Maggie Dietz returns to the festival in 2012. Her first book of poems Perennial Fall (University of Chicago Press) won the 2007 Jane Kenyon Award for Outstanding Book of Poetry. For many years she directed the Favorite Poem Project, Robert Pinsky’s special undertaking during his tenure as U.S. Poet Laureate, and is coeditor of three anthologies related to the, most recently An Invitation to Poetry. Her awards include the Grolier Poetry Prize, the George Bennett Fellowship at Phillips Exeter Academy, as well as fellowships from the Fine Arts Work Center in Provincetown, and the New Hampshire State Council on the Arts. Her work has appeared widely in journals such as Poetry, Ploughshares, Agni, Harvard Review and Salmagundi. She teaches at the University of Massachusetts Lowell and is assistant poetry editor for the online magazine Slate. Dietz lives in New Hampshire with her husband, the poet Todd Hearon, and their four-year-old twins.
The Festival Program Committee is working hard to finalize the last of the program elements and complete the schedule for the whole Festival. We had a record submission of 124 proposals for programing elements. The Committee has read each and every one of them.. The result will be an amazing program over Friday, Saturday and Sunday, April 20–22. Stay tuned for new announcements very soon.
Schools and Teachers: don’t forget to register for the Student Day of Poetry, March 30, at MIT.
This day of poetry will feature small workshops for students that will be appropriate for middle school and high school students, , students new to poetry, and student poetry club members. We will have spoken word workshops and sonnet workshops. The workshops will be led by poets from across the Commonwealth. Twenty-seven schools signed up and have room for 10 more. Register your class or school today.
The Massachusetts Poetry Festival Saturday Night Headliners:
2011 National Book Award Winner Nikky Finney
Nikky Finney was born in South Carolina, within listening distance of the sea. A child of activists, she came of age during the civil rights and Black Arts Movements. At Talladega College, nurtured by Hale Woodruff’s Amistad murals, Finney began to understand the powerful synergy between art and history. Finney has authored four books of poetry: Head Off & Split (2011); The World Is Round (2003); Rice (1995); and On Wings Made of Gauze (1985). Professor of English and creative writing at the University of Kentucky, Finney also authored Heartwood (1997), edited The Ringing Ear: Black Poets Lean South (2007), and co-founded the Affrilachian Poets. Finney’s fourth book of poetry, Head Off & Split was awarded the National Book Award for poetry.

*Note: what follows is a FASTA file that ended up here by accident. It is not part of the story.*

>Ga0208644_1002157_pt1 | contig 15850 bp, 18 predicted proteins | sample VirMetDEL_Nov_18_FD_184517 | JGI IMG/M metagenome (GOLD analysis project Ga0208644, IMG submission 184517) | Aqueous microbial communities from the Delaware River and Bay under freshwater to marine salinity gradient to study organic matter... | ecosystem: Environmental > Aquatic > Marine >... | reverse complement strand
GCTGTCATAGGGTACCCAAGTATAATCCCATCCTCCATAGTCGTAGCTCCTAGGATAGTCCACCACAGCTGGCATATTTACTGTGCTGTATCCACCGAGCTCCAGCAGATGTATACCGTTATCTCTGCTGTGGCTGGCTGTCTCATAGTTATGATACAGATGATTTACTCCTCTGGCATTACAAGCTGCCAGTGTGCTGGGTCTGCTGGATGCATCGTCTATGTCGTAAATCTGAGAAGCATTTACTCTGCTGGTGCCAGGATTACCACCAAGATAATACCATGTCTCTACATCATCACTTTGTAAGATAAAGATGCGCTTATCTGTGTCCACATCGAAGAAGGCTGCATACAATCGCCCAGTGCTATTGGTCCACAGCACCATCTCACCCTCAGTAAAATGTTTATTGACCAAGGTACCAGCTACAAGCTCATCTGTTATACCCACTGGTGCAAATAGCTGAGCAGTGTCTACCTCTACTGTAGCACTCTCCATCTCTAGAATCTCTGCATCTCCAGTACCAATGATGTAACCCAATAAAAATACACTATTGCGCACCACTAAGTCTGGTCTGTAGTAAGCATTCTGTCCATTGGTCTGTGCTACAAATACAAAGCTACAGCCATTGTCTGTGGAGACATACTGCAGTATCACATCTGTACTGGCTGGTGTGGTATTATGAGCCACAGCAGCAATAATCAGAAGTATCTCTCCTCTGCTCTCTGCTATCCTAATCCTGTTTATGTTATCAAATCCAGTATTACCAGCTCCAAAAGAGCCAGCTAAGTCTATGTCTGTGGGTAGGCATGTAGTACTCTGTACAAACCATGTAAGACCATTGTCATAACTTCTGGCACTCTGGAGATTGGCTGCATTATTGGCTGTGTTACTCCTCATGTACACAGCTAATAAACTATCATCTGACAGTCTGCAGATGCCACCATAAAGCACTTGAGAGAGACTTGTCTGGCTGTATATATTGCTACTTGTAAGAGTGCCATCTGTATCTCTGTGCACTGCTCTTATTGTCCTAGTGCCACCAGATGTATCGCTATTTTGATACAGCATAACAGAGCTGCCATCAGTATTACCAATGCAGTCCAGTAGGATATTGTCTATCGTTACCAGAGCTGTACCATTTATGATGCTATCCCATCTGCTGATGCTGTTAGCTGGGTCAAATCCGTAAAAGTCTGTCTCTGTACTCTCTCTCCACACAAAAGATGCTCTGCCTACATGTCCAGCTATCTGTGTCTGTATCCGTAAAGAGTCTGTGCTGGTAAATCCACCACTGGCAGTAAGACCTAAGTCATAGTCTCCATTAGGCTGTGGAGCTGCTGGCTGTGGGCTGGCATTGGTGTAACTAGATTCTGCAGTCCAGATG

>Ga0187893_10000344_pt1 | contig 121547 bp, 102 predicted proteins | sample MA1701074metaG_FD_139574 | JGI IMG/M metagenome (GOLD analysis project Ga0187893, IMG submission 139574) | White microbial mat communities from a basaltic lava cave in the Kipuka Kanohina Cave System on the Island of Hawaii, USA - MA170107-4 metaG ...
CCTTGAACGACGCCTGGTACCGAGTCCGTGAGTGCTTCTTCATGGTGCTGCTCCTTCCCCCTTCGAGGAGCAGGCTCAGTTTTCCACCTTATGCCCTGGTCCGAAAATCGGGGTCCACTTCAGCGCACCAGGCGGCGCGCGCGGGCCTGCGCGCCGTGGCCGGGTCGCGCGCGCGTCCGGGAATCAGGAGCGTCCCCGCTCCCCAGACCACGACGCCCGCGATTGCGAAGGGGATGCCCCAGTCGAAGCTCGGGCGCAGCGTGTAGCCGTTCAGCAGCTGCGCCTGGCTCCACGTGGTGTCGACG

Listen to Finney’s acceptance speech at the National Book Award — as John Lithgow said “The best acceptance speech I’ve ever heard — period!”
Wesley McNair: A Poet with the Voice of New England
Phillip Levine has called Wesley McNair “one of the great storytellers of contemporary poetry.” The author of six volumes of poetry, McNair’s latest book is Lovers of the Lost: New & Selected Poems. He has been awarded grants from the Fulbright and Guggenheim foundations, two Rockefeller Fellowships, an NEH Fellowship in literature, and two NEA fellowships. In 2006 he was selected for a United States Artists Fellowship of $50,000 as one of “America’s finest living artists.” Other honors include the Devins Award for Poetry, the Jane Kenyon Award, the Robert Frost Award, the Theodore Roethke Prize, the Eunice Tietjens Prize from Poetry magazine, an Emmy Award, and the Sarah Josepha Hale Medal. A guest editor in poetry for the 2010 Pushcart Prize anthology, McNair’s work has appeared on NPR’s Weekend Edition and The Writer’s Almanac, with Garrison Keillor; two editions of The Best American Poetry; and more than sixty anthologies. He has served four times on the nominating committee for the Pulitzer Prize in poetry, and has authored or edited 18 books, including poetry, nonfiction, and anthologies.
Joy Harjo and Shapeshifting
The Massachusetts Poetry Festival, in partnership with the Peabody Essex Museum, is proud to announce feature poet Joy Harjo for the 2012 festival. Harjo will be reading in conjunction with the exhibition “Shapeshifting: Transformations in Native American Art.” Joy Harjo was born in Tulsa, Oklahoma, and is a member of the Mvskoke Nation. Her seven books of poetry, which includes such well-known titles as How We Became Human- New and Selected Poems, The Woman Who Fell From the Sky, and She Had Some Horses have garnered many awards. For A Girl Becoming, a young adult/coming of age book, was released in 2009 and is Harjo’s most recent publication. She has released four award-winning CD’s of original music and in 2009 won a Native American Music Award (NAMMY) for Best Female Artist of the Year for Winding Through the Milky Way. Her most recent CD release is a traditional flute album: Red Dreams, A Trail Beyond Tears.